… Continued …
- Medications to hydrate the gut by drawing more water into the gut. These include linaclotide (Linzess) and lubiprostone (Amitiza). They work in different ways, though they have the same goal (drawing water into the intestines, making the stools move quickly and easily). They may be prescribed if your constipation is not enough to be treated with over-the-counter laxatives.
- Some clinical trials and studies are continuously going to find constipation medications that work better.
Surgical treatment option
It is usually recommended when other treatments don’t successfully relieve constipation. It also can be used for constipation associated with the following conditions:
- Rectocele (Posterior prolapse). Any conditions (such as childbirth) that put extra pressure on fascia (thin wall of fibrous tissue between rectum and female genital organ) can be potential to cause rectocele.
- Anal fissure. It is a small tear in the moist, thin tissue that lines the anus. There are several causes of anal fissure. Even passing large, hard stools when defecating may also lead to this problem. It can affect anyone, though commonly found in young infants. Lifestyle measures are usually enough to relieve the problem. But in a few cases, surgery may be required to treat it!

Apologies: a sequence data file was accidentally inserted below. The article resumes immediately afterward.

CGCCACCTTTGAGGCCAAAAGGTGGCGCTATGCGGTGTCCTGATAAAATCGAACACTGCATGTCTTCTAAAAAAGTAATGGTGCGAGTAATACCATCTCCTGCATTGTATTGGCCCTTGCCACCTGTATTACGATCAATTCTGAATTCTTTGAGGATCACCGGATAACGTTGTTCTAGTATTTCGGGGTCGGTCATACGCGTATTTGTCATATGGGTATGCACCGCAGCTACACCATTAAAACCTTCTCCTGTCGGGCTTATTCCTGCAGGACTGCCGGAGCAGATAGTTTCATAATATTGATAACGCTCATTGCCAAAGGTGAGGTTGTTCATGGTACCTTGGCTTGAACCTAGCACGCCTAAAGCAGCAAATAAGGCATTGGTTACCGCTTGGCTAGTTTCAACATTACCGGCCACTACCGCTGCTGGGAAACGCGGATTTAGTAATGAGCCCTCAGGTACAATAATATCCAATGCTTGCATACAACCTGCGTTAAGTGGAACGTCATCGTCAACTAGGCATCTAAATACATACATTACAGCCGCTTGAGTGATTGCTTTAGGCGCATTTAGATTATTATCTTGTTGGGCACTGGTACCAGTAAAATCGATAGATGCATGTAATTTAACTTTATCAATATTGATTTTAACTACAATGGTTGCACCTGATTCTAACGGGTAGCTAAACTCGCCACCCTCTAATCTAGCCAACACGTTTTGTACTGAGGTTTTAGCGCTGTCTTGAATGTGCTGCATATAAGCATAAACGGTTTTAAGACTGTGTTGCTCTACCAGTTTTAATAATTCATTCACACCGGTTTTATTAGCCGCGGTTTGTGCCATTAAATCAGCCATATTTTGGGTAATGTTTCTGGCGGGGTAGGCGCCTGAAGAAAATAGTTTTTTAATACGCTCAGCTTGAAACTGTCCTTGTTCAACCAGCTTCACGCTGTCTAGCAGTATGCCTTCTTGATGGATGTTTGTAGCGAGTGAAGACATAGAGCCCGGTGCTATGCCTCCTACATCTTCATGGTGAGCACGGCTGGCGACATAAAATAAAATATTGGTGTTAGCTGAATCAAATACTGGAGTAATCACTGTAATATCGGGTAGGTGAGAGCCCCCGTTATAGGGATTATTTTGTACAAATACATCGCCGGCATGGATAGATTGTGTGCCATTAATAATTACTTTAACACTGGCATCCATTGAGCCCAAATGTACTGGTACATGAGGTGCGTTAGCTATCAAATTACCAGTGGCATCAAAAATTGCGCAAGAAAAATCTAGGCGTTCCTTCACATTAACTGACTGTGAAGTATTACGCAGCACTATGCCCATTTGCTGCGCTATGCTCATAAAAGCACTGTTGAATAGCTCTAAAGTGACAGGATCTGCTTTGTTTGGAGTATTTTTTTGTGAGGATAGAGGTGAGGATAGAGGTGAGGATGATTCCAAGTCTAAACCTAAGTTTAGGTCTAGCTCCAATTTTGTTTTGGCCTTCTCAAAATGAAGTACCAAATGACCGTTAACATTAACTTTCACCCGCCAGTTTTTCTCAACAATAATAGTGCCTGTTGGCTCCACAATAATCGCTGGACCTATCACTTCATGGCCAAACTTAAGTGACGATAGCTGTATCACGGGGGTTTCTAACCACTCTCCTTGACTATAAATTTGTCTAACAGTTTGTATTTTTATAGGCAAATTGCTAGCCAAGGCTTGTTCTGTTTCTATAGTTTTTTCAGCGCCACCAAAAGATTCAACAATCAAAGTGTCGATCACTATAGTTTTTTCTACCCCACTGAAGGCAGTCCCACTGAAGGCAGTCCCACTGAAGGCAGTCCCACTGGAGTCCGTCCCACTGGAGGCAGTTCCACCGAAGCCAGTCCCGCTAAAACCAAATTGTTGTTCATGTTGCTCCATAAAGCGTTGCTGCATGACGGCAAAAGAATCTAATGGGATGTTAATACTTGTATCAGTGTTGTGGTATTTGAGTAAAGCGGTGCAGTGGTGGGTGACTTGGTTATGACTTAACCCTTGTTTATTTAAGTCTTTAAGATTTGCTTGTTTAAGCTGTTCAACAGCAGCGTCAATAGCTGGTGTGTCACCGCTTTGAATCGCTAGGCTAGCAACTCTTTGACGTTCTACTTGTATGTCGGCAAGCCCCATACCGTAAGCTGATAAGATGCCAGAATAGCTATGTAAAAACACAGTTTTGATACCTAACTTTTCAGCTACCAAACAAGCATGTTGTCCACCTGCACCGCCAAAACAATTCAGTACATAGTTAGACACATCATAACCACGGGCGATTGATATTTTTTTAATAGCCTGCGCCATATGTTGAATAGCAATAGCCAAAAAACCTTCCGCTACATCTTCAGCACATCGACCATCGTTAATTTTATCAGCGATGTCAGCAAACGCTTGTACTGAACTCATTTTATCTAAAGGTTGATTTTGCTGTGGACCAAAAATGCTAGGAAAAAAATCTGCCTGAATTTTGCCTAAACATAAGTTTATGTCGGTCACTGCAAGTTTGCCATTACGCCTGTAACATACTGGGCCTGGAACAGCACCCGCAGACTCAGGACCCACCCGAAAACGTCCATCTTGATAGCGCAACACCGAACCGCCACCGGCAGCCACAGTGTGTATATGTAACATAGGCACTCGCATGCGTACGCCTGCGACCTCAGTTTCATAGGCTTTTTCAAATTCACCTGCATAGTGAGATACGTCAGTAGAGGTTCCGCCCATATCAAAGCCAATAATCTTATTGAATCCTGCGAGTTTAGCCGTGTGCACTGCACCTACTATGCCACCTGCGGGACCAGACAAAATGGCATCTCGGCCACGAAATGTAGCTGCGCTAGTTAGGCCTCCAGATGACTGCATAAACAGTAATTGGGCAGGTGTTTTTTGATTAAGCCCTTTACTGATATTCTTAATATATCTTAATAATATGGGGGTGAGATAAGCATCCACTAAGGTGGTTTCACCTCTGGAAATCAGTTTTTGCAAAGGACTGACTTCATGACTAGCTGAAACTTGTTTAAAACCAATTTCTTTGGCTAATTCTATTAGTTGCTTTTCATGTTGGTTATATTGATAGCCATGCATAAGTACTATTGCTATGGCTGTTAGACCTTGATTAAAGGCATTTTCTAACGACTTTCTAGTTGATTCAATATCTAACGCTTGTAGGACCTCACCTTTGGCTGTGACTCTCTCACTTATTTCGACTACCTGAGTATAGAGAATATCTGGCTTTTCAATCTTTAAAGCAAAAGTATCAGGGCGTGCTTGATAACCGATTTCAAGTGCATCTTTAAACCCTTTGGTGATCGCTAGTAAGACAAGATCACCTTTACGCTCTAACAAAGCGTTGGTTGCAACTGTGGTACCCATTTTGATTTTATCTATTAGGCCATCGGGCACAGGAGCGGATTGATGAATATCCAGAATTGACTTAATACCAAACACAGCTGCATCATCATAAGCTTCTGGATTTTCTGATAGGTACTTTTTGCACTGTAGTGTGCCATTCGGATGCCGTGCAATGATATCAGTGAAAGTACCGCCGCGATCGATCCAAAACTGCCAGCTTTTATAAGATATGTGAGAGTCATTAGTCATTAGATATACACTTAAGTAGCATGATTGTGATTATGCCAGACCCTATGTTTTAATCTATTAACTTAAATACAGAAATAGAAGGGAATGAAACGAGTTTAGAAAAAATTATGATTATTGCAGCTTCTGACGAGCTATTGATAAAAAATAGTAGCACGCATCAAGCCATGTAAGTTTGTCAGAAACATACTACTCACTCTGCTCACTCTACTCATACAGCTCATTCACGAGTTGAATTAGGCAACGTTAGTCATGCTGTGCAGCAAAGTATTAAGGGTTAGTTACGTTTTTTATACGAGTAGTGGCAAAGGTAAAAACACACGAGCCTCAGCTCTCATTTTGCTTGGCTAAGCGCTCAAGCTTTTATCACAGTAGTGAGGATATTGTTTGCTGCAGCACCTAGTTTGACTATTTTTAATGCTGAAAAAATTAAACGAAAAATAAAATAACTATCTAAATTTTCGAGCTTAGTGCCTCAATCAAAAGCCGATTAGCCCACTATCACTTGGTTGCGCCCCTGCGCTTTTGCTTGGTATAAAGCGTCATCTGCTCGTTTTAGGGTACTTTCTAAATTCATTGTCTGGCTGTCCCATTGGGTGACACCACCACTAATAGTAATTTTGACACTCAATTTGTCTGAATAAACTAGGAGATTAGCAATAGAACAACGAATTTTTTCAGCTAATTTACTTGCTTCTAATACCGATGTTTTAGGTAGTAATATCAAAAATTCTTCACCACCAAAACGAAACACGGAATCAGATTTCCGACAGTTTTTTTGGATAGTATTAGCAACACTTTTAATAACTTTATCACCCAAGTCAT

- An abnormal condition that causes narrowing body passage (stricture), particularly such as a canal or a tube in the body.
If constipation is caused by the abnormally slow movement of stool through large intestine (colon), and other treatments fail to work – surgery to remove a part of colon may be suggested (though this option is rarely necessary).
It can be used for pelvic muscle training. This can help you learn how to use and relax your pelvic muscles at the right time when you defecate, so thus you can pass the stools easily.
During therapy, special devices are used to help you learn how to properly relax and tighten your pelvic muscles. A professional therapist will guide you to do it.
To keep safe, the use of laxatives should be with prescription since they also carry some risks. These medications are not recommended for long-term use! Other alternative treatments are also available such as with some herbs and supplements – but again, it’s much better to consult first with a professional herbalist or your doctor before taking them.
However constipation, especially for chronic constipation, may also lead to mild and serious complications such as:
- Hemorrhoids (swollen veins that line to the anus).
- Anal fissure – small, tiny tears in the mucosa (thin tissue) of the anus.
- Fecal impaction. Hardened stools can get stuck and then the stool cannot be eliminated (expelled).
- And more.
So although constipation is usually mild, but it should not be underestimated! Even in severe cases, surgery can be suggested to treat it. But again in most cases – lifestyle changes with healthy diet (diet high in fiber), drinking adequate water, getting adequate physical activity (regular exercise), and never ignore the urge of bowel movement are usually effective enough to prevent and relieve constipation.